Madam Mathilda Banfro, the Greater Accra Regional Director, Department of Gender has stressed the need to take the development of women and the girl child seriously as it leads to the attainment of national developmental goals.
Madam Banfro said women played a crucial role in society, therefore, their wellbeing translates automatically to the wellbeing of the nation, hence, the need to guide them to play their role to society.
She made the call at a sensitization workshop to reorient and educate adolescent girls on their Sexual Reproductive Health Rights (SRHR) and Sexual and Gender-Based Violence (SGBV) and to address the high incidence of teenage pregnancy in Ahwiam and empower girls on their sexual rights at Ahwiam, Ningo Prampram District.
Madam Banfro said adolescence was a time to develop knowledge and skills, learn to manage emotions and relationships, and acquire attributes and qualities that would be important for the enjoyment of the adolescent years.
She noted that, “women and girls face structural discrimination due to the patriarchal nature of most societies. Women are among the most marginalized, vulnerable, and hard to reach especially when they live in rural or remote settlements.”
She said a lot of adolescents suffer due to gender-based violence, unplanned pregnancy, its related complications, and other socio-cultural practices like child marriage and FGM.
“Many more suffer chronic ill-health and disability, and many more diseases in adulthood have their roots in adolescence,” she added.
Madam Banfro said adolescence was a turning point for girls and a time of transition when girls begin to question and form their own individual identities and expand their ideas of gender expression, and equipping them with knowledge would help them to make the right choices which would eventually affect the larger society.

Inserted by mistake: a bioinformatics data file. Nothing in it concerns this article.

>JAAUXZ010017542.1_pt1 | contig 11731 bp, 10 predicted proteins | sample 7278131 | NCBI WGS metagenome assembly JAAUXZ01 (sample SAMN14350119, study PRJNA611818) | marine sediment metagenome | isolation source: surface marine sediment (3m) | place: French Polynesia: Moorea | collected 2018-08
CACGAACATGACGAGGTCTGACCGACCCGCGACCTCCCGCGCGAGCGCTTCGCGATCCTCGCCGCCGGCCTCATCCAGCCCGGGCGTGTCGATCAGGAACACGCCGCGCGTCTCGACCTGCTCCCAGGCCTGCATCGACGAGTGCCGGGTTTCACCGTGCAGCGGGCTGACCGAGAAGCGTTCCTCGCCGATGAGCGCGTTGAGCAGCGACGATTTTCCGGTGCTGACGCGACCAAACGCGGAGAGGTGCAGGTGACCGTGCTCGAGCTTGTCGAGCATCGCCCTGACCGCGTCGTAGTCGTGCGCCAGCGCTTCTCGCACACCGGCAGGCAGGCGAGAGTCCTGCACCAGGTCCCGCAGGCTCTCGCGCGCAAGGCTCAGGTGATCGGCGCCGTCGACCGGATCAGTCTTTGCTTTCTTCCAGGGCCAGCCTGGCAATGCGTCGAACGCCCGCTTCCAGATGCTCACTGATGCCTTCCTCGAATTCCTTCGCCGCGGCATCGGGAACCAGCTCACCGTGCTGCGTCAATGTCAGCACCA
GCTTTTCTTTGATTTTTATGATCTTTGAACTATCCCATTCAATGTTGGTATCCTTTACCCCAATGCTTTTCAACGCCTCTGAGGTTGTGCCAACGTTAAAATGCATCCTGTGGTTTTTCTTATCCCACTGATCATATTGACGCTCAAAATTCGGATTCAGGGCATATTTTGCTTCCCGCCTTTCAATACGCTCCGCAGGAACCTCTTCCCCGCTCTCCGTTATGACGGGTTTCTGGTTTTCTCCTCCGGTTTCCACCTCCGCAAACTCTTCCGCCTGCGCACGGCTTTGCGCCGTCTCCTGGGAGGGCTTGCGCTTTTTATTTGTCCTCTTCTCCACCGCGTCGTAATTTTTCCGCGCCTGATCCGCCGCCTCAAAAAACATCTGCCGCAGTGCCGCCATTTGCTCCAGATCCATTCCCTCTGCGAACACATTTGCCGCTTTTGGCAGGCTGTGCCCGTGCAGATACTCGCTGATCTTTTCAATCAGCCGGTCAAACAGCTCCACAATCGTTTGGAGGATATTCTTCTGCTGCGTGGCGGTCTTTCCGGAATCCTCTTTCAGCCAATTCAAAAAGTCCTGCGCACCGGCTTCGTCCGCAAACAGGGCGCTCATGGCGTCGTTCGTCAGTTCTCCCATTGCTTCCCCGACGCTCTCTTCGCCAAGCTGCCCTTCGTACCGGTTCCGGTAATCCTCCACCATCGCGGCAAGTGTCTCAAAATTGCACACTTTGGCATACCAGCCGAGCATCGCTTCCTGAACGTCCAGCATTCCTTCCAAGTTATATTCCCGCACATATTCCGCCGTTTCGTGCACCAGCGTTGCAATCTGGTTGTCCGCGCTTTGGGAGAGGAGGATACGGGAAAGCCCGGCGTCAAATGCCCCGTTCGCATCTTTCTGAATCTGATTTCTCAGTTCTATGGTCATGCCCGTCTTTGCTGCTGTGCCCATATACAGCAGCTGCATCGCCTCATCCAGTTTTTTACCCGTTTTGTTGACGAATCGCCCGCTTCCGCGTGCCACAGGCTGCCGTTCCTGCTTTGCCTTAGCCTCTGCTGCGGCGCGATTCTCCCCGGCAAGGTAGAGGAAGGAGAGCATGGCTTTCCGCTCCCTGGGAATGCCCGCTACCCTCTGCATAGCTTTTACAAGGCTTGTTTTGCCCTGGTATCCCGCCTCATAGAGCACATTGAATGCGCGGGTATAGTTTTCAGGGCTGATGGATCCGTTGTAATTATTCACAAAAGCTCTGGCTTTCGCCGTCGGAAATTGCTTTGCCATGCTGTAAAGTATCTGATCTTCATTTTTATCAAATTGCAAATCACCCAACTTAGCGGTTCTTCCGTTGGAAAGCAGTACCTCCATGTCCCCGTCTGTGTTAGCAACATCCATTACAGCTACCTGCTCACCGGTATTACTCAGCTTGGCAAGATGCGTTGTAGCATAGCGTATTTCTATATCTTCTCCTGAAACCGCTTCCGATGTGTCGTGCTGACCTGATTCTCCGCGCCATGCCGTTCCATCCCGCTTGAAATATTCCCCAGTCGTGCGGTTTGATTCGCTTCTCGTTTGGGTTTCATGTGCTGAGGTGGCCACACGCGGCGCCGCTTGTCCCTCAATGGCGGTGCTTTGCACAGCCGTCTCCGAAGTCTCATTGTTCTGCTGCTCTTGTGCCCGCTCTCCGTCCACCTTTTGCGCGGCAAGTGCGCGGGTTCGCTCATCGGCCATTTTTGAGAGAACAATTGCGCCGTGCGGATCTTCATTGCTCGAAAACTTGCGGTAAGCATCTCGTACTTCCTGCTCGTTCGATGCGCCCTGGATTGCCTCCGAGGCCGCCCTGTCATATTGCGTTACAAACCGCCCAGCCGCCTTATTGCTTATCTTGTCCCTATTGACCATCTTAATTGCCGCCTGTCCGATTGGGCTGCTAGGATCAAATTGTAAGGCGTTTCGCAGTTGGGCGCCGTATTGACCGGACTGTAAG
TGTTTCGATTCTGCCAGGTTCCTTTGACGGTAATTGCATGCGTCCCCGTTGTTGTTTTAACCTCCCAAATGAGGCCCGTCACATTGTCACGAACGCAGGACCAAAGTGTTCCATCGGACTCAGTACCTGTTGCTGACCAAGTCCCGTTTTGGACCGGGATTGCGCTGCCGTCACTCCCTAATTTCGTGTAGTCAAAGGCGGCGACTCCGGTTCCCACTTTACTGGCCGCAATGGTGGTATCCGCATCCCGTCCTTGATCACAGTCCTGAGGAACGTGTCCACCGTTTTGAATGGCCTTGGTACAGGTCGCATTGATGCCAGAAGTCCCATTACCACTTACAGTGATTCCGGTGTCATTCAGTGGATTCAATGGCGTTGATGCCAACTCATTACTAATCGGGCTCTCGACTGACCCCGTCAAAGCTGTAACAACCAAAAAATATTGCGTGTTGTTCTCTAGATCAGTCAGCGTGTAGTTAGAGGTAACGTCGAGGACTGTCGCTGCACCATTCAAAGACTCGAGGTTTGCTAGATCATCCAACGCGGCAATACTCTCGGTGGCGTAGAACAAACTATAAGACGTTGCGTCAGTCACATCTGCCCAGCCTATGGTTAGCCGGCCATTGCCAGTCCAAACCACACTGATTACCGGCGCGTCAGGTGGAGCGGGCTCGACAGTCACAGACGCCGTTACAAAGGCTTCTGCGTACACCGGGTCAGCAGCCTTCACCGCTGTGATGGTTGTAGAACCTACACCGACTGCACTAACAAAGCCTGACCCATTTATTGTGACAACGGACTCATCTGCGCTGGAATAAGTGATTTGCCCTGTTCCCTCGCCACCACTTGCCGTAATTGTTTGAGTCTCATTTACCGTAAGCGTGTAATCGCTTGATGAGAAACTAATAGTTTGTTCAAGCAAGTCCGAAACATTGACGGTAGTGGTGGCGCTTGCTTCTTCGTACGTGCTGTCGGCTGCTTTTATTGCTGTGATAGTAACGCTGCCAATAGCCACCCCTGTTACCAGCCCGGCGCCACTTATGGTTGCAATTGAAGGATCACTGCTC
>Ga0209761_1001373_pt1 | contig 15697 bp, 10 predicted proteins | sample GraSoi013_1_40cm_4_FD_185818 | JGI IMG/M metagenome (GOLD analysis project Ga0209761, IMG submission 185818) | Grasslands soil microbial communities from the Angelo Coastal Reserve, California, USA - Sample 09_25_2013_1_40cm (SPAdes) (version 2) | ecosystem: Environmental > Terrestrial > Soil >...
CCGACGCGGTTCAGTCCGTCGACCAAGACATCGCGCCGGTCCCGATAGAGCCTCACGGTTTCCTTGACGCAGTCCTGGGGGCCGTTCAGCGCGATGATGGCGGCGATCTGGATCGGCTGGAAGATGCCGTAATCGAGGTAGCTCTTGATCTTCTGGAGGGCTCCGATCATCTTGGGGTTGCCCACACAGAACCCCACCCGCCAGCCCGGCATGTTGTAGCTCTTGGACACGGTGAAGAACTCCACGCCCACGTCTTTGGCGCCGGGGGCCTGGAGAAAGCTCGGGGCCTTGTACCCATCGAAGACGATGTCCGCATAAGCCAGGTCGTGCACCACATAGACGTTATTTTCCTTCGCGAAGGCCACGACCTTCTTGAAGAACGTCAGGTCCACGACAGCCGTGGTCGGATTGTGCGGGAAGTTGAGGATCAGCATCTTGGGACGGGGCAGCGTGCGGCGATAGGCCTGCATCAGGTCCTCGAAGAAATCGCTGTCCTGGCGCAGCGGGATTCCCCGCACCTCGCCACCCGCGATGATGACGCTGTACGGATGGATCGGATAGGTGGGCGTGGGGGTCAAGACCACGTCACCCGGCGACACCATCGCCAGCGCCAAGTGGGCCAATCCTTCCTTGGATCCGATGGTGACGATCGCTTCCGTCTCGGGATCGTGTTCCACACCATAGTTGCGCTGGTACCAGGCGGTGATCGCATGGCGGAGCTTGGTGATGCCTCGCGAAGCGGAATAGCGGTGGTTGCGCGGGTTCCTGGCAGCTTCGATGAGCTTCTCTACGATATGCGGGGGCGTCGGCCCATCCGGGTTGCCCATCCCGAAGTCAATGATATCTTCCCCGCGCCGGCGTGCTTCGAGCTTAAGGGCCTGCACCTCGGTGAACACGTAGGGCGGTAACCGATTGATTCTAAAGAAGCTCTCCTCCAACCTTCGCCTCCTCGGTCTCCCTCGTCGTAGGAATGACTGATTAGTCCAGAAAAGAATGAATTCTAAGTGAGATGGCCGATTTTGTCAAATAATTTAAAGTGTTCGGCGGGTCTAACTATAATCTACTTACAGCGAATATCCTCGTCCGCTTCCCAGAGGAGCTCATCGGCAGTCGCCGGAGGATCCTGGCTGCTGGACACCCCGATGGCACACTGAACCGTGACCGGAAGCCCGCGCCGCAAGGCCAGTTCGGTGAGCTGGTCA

In her presentation on SGBV, Madam Juliana Abbeyquaye, the Acting Eastern Regional Director of the Department of Gender said the root cause of gender-based violence was a power imbalance, gender inequalities, and disregard for human rights.
Madam Abbeyquaye said Ghana was a deep gender society where the norms that governed attitude, behaviors, practices, and expectations resulted in gender inequality which did not allow females the opportunity to develop themselves enough to become asserts to the state.
Madam Zubaida Damago, the Development Planning and Gender Desk Officer, Ningo Prampram District Assembly said such engagements with the girls were important because the knowledge they had acquired would not only help them but their communities and the nation as a whole.
Madam Damago said as women, they had a direct bearing on the upbringing of children, and knowledge about adolescence would be of much help in training their children who would end up benefiting society.
She encouraged the girls to value their lives and devote their time to developing themselves so they grew to become responsible citizens.
The Greater Accra Regional Directorate of the Department of Gender in collaboration with the NiPDA is organizing a series of awareness workshops to enlighten adolescents in the district as a means to empower the girls to ensure good life practices to become responsible citizens.
The series of workshops are organized with support from United Nations Population Fund (UNFPA) and the Canadian Government.